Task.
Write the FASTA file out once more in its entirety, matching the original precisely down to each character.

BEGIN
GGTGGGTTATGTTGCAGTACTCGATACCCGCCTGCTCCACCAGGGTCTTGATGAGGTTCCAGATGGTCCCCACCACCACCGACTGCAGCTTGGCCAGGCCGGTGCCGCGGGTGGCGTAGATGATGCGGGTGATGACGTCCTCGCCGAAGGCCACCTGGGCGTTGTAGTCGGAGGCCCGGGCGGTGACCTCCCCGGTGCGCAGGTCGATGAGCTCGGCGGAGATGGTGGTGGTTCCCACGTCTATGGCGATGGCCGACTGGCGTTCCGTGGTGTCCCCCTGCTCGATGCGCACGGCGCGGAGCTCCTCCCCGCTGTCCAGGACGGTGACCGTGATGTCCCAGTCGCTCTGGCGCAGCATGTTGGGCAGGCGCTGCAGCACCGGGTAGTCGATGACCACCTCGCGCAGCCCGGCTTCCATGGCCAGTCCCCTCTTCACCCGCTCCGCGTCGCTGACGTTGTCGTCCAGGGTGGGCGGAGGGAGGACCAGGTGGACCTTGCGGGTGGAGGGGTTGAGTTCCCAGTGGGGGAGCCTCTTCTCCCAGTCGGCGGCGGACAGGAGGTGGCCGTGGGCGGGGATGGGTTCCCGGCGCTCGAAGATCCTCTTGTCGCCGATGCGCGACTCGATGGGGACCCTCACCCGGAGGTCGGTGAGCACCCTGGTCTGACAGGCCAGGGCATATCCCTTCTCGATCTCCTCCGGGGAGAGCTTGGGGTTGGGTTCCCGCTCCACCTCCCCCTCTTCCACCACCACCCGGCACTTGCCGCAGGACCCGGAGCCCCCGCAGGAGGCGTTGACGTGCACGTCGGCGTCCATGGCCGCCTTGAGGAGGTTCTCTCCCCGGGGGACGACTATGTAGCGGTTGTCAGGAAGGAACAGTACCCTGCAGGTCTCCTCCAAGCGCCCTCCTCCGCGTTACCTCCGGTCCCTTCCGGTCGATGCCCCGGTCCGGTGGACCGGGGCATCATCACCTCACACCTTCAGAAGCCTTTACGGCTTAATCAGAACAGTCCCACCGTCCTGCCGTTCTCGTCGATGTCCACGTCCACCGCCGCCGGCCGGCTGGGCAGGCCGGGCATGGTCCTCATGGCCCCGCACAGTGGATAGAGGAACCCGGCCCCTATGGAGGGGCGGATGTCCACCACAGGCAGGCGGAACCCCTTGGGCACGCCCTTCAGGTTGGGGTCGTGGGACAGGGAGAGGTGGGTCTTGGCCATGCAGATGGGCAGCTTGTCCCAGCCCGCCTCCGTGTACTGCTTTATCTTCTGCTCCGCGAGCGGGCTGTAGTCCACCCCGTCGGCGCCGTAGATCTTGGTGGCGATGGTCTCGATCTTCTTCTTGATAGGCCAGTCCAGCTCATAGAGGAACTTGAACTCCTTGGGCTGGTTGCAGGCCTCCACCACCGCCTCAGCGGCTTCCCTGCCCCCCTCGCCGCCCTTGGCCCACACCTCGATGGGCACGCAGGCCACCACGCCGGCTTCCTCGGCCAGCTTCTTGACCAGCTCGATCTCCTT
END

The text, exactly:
GGTGGGTTATGTTGCAGTACTCGATACCCGCCTGCTCCACCAGGGTCTTGATGAGGTTCCAGATGGTCCCCACCACCACCGACTGCAGCTTGGCCAGGCCGGTGCCGCGGGTGGCGTAGATGATGCGGGTGATGACGTCCTCGCCGAAGGCCACCTGGGCGTTGTAGTCGGAGGCCCGGGCGGTGACCTCCCCGGTGCGCAGGTCGATGAGCTCGGCGGAGATGGTGGTGGTTCCCACGTCTATGGCGATGGCCGACTGGCGTTCCGTGGTGTCCCCCTGCTCGATGCGCACGGCGCGGAGCTCCTCCCCGCTGTCCAGGACGGTGACCGTGATGTCCCAGTCGCTCTGGCGCAGCATGTTGGGCAGGCGCTGCAGCACCGGGTAGTCGATGACCACCTCGCGCAGCCCGGCTTCCATGGCCAGTCCCCTCTTCACCCGCTCCGCGTCGCTGACGTTGTCGTCCAGGGTGGGCGGAGGGAGGACCAGGTGGACCTTGCGGGTGGAGGGGTTGAGTTCCCAGTGGGGGAGCCTCTTCTCCCAGTCGGCGGCGGACAGGAGGTGGCCGTGGGCGGGGATGGGTTCCCGGCGCTCGAAGATCCTCTTGTCGCCGATGCGCGACTCGATGGGGACCCTCACCCGGAGGTCGGTGAGCACCCTGGTCTGACAGGCCAGGGCATATCCCTTCTCGATCTCCTCCGGGGAGAGCTTGGGGTTGGGTTCCCGCTCCACCTCCCCCTCTTCCACCACCACCCGGCACTTGCCGCAGGACCCGGAGCCCCCGCAGGAGGCGTTGACGTGCACGTCGGCGTCCATGGCCGCCTTGAGGAGGTTCTCTCCCCGGGGGACGACTATGTAGCGGTTGTCAGGAAGGAACAGTACCCTGCAGGTCTCCTCCAAGCGCCCTCCTCCGCGTTACCTCCGGTCCCTTCCGGTCGATGCCCCGGTCCGGTGGACCGGGGCATCATCACCTCACACCTTCAGAAGCCTTTACGGCTTAATCAGAACAGTCCCACCGTCCTGCCGTTCTCGTCGATGTCCACGTCCACCGCCGCCGGCCGGCTGGGCAGGCCGGGCATGGTCCTCATGGCCCCGCACAGTGGATAGAGGAACCCGGCCCCTATGGAGGGGCGGATGTCCACCACAGGCAGGCGGAACCCCTTGGGCACGCCCTTCAGGTTGGGGTCGTGGGACAGGGAGAGGTGGGTCTTGGCCATGCAGATGGGCAGCTTGTCCCAGCCCGCCTCCGTGTACTGCTTTATCTTCTGCTCCGCGAGCGGGCTGTAGTCCACCCCGTCGGCGCCGTAGATCTTGGTGGCGATGGTCTCGATCTTCTTCTTGATAGGCCAGTCCAGCTCATAGAGGAACTTGAACTCCTTGGGCTGGTTGCAGGCCTCCACCACCGCCTCAGCGGCTTCCCTGCCCCCCTCGCCGCCCTTGGCCCACACCTCGATGGGCACGCAGGCCACCACGCCGGCTTCCTCGGCCAGCTTCTTGACCAGCTCGATCTCCTT